05 Sep 22
Siiri Solalinna, Sophia Heikkilä
The job of a teenage girl as she grows is to bend without breaking. It's also the job of a gymnast and of a doting mother – but when it comes to other creatures, all bets are off. Destruction is the only way to find evolution.
Hanna Bergholm's wonderfully weird debut feature, Hatching, understands all of these things: the anxiety of growing up; the fear of disappointing; the horror of a changing body; the white-hot love between mothers and daughters.
It's a good time to be a female filmmaker in the horror genre, and Bergholm follows in the recent footsteps of directors including Julia Ducournau, Rose Glass and Prano Bailey-Bond, in terms of looking at the female body as fertile ground to question what it means to transform and to perform for the eyes of another.
Bergholm entrusts young rising star, Siiri Solalinna, to lead the film as 12-year-old Tinja, a hardworking girl who loves two things more than anything: gymnastics and her mother. When the woman who raised her starts to give her attention elsewhere, Tinja realises something has to change.
Solalinna masters all of Tinja's conflicting emotions brilliantly on a psychological level, but also because the young actor relishes the opportunity to deliver a full-body physical display of visceral horror as well.
You can almost see the flowers on her wallpaper quaking in fear as she and her new creature – friend? Sibling? Alter ego? You decide – learn how to live together. Sometimes in harmony, often not, and that's where the fun begins.
Hatching never limits itself to boilerplate horror, often toying with genre expectations and flirting with grotesque comedy and poetic psychological drama as well. This is, of course, true to the experience of coming of age at any time in any country, which bottles so many conflicting states of being until you eventually see the light, but it's particularly amusing from the perspective of a perfect Finnish family.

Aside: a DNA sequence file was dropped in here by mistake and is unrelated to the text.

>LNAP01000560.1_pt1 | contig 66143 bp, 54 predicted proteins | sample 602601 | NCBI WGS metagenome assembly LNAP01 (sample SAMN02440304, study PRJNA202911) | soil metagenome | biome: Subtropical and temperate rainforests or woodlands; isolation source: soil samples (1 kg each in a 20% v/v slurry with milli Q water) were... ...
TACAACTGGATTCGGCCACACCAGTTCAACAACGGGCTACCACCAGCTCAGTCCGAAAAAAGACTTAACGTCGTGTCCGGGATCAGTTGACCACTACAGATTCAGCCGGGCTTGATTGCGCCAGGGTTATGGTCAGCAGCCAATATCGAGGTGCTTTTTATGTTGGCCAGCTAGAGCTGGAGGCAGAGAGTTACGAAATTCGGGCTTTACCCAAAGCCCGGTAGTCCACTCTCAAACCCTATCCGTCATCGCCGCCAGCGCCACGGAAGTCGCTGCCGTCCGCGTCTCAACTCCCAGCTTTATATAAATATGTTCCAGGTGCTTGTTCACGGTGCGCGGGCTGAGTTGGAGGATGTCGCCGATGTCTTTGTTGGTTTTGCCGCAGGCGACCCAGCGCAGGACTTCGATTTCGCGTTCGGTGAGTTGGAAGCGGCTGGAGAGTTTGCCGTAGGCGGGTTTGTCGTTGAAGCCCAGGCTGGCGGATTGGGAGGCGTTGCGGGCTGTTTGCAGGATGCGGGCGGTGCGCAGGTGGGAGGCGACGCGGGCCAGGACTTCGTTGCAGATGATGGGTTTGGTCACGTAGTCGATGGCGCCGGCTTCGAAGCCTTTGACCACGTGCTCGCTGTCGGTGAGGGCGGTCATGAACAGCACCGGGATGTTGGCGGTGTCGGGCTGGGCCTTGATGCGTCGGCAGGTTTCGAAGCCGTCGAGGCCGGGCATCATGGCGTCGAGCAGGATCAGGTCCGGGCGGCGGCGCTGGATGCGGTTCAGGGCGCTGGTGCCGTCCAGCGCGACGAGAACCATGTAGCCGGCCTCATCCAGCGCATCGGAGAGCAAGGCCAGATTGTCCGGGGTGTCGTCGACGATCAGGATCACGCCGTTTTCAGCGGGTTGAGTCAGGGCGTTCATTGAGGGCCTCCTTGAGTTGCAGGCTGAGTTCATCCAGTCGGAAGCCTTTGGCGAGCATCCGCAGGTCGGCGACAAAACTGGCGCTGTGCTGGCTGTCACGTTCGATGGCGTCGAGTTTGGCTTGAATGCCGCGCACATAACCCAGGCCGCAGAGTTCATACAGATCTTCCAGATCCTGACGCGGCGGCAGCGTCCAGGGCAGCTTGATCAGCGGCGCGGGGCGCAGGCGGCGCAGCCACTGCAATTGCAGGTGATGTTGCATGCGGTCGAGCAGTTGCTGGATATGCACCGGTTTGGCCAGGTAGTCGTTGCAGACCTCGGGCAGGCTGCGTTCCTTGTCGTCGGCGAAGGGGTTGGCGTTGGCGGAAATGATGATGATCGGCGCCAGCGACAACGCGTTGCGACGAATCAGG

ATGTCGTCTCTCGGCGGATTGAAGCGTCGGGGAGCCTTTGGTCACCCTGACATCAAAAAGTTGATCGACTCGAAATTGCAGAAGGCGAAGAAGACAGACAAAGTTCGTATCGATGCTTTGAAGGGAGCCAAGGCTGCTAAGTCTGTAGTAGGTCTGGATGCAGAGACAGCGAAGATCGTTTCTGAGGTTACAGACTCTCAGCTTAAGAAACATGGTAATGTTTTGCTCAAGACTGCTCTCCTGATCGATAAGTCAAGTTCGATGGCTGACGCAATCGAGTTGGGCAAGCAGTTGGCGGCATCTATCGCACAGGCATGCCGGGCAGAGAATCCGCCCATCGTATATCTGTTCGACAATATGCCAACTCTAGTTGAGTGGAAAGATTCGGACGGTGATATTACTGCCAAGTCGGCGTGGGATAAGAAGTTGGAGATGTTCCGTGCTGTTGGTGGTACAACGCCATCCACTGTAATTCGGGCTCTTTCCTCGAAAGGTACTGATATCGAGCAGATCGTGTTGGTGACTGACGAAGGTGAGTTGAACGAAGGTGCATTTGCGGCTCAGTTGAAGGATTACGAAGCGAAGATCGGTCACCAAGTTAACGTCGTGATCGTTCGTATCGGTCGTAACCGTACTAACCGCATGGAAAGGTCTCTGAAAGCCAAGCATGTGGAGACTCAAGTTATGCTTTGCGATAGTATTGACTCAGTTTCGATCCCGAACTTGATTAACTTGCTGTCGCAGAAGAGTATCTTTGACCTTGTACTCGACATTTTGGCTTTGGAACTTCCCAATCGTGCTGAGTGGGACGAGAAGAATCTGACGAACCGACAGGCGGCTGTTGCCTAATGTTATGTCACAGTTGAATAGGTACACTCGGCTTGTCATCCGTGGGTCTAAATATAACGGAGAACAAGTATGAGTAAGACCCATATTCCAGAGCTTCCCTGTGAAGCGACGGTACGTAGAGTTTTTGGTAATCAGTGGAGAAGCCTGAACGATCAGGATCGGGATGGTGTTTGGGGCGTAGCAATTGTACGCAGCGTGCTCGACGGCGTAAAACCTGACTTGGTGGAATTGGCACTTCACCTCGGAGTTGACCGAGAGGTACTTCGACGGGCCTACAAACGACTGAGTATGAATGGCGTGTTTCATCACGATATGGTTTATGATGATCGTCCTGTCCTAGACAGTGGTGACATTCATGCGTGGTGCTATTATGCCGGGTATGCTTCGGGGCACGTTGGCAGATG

Tinja's mother is an online influencer who runs a blog about her "ordinary Finnish family's lovely everyday life", and her pursed lips and held breath as cracks begin to show is deliciously entertaining.
There is something freeing, too, about the relationship between women and birds, which embody a grotesque and uncontrollable element. So often there can be the image of a caged bird as a metaphor for a woman trapped by her own life – but from the age of 12, Tinja will never be that. The egg will hatch and she will grow. It's this one detail among many others that is so telling about Bergholm's singular vision – subversive, playful, arresting. It's the story and image of a woman in total control of her life and stories, even as they spiral.
Considering this is Bergholm's debut feature, it's thrilling to consider where she could go next. However, with Hatching, there is already the promise of a wider story.
The best thing about telling stories about girls is that they grow into young women, who become older women, constantly questioning and transforming and trying to do better, and be better – for themselves, for their loved ones, for the world that so often tries to keep them down.
What a joy to count Bergholm among the female voices leading this movement, inspiring and challenging audiences in daring new ways. Hold on to your seats. Ella Kemp
Let The Right One In2008
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